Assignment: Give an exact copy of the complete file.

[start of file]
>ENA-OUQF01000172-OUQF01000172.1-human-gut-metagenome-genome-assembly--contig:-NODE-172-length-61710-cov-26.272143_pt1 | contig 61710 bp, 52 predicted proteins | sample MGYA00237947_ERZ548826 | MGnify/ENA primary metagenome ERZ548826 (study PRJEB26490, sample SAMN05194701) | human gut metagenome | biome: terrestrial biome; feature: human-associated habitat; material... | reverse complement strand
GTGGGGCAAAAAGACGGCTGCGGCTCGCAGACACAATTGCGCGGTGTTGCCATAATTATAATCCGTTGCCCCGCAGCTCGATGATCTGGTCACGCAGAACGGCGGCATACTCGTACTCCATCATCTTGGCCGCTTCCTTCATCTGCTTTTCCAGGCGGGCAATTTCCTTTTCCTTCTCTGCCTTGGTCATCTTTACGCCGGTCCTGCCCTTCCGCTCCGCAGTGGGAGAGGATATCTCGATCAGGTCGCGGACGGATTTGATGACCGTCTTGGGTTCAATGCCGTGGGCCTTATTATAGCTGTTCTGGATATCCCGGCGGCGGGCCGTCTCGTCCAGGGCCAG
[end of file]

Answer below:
>ENA-OUQF01000172-OUQF01000172.1-human-gut-metagenome-genome-assembly--contig:-NODE-172-length-61710-cov-26.272143_pt1 | contig 61710 bp, 52 predicted proteins | sample MGYA00237947_ERZ548826 | MGnify/ENA primary metagenome ERZ548826 (study PRJEB26490, sample SAMN05194701) | human gut metagenome | biome: terrestrial biome; feature: human-associated habitat; material... | reverse complement strand
GTGGGGCAAAAAGACGGCTGCGGCTCGCAGACACAATTGCGCGGTGTTGCCATAATTATAATCCGTTGCCCCGCAGCTCGATGATCTGGTCACGCAGAACGGCGGCATACTCGTACTCCATCATCTTGGCCGCTTCCTTCATCTGCTTTTCCAGGCGGGCAATTTCCTTTTCCTTCTCTGCCTTGGTCATCTTTACGCCGGTCCTGCCCTTCCGCTCCGCAGTGGGAGAGGATATCTCGATCAGGTCGCGGACGGATTTGATGACCGTCTTGGGTTCAATGCCGTGGGCCTTATTATAGCTGTTCTGGATATCCCGGCGGCGGGCCGTCTCGTCCAGGGCCAG